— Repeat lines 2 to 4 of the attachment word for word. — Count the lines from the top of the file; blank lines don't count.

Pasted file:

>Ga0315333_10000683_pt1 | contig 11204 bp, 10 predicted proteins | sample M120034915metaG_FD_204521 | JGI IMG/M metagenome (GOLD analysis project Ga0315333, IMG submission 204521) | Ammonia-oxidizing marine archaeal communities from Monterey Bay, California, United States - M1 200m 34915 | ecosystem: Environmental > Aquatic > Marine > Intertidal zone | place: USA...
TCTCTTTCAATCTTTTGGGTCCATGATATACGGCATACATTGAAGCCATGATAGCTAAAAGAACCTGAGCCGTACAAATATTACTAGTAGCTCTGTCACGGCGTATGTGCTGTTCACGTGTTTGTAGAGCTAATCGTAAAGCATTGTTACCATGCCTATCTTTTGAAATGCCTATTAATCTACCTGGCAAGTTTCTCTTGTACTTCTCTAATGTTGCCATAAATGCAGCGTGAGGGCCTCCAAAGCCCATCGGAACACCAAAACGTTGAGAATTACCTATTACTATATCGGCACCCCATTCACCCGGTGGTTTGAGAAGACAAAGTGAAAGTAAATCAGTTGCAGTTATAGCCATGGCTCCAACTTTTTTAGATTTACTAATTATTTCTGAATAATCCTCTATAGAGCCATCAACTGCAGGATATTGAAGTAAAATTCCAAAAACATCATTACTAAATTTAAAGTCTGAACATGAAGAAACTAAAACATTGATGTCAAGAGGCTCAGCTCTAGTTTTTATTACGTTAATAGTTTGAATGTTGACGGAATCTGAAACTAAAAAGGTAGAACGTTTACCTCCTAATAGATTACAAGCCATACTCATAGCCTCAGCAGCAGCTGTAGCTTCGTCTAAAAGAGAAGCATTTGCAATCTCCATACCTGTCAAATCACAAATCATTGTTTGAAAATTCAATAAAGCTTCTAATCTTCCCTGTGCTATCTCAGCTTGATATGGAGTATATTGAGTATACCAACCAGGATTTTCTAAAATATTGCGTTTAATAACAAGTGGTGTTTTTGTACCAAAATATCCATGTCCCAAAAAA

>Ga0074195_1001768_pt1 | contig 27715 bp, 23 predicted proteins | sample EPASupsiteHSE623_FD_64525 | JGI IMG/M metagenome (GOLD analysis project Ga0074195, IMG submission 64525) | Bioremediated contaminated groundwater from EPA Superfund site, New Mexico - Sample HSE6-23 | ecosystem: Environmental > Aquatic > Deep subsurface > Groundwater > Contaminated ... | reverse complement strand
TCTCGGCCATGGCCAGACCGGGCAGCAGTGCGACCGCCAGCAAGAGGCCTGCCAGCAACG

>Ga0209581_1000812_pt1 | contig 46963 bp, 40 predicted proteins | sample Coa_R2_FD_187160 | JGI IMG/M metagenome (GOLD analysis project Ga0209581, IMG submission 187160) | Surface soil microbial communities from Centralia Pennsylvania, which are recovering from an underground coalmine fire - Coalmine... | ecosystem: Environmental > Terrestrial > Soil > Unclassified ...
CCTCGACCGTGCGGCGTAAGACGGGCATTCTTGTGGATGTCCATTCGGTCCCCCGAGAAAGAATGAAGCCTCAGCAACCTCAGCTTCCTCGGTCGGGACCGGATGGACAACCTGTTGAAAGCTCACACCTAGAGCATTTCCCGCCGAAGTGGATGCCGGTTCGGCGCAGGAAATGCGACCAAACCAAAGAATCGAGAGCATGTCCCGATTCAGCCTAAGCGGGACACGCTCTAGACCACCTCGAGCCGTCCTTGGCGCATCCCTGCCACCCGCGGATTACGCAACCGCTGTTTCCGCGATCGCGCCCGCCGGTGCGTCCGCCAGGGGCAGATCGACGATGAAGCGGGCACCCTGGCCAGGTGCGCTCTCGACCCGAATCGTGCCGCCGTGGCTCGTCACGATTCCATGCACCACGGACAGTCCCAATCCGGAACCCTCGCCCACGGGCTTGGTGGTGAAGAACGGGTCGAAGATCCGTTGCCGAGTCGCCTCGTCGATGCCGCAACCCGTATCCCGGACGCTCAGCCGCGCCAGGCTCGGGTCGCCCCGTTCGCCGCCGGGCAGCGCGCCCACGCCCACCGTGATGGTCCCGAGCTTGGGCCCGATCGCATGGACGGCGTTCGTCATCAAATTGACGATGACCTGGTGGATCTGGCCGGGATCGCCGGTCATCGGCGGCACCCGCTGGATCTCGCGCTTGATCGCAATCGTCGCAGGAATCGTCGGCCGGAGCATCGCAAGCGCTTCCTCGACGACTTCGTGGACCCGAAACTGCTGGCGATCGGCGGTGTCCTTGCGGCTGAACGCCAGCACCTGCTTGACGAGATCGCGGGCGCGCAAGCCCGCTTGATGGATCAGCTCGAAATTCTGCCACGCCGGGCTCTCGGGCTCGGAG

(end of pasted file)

TCTCTTTCAATCTTTTGGGTCCATGATATACGGCATACATTGAAGCCATGATAGCTAAAAGAACCTGAGCCGTACAAATATTACTAGTAGCTCTGTCACGGCGTATGTGCTGTTCACGTGTTTGTAGAGCTAATCGTAAAGCATTGTTACCATGCCTATCTTTTGAAATGCCTATTAATCTACCTGGCAAGTTTCTCTTGTACTTCTCTAATGTTGCCATAAATGCAGCGTGAGGGCCTCCAAAGCCCATCGGAACACCAAAACGTTGAGAATTACCTATTACTATATCGGCACCCCATTCACCCGGTGGTTTGAGAAGACAAAGTGAAAGTAAATCAGTTGCAGTTATAGCCATGGCTCCAACTTTTTTAGATTTACTAATTATTTCTGAATAATCCTCTATAGAGCCATCAACTGCAGGATATTGAAGTAAAATTCCAAAAACATCATTACTAAATTTAAAGTCTGAACATGAAGAAACTAAAACATTGATGTCAAGAGGCTCAGCTCTAGTTTTTATTACGTTAATAGTTTGAATGTTGACGGAATCTGAAACTAAAAAGGTAGAACGTTTACCTCCTAATAGATTACAAGCCATACTCATAGCCTCAGCAGCAGCTGTAGCTTCGTCTAAAAGAGAAGCATTTGCAATCTCCATACCTGTCAAATCACAAATCATTGTTTGAAAATTCAATAAAGCTTCTAATCTTCCCTGTGCTATCTCAGCTTGATATGGAGTATATTGAGTATACCAACCAGGATTTTCTAAAATATTGCGTTTAATAACAAGTGGTGTTTTTGTACCAAAATATCCATGTCCCAAAAAA

>Ga0074195_1001768_pt1 | contig 27715 bp, 23 predicted proteins | sample EPASupsiteHSE623_FD_64525 | JGI IMG/M metagenome (GOLD analysis project Ga0074195, IMG submission 64525) | Bioremediated contaminated groundwater from EPA Superfund site, New Mexico - Sample HSE6-23 | ecosystem: Environmental > Aquatic > Deep subsurface > Groundwater > Contaminated ... | reverse complement strand
TCTCGGCCATGGCCAGACCGGGCAGCAGTGCGACCGCCAGCAAGAGGCCTGCCAGCAACG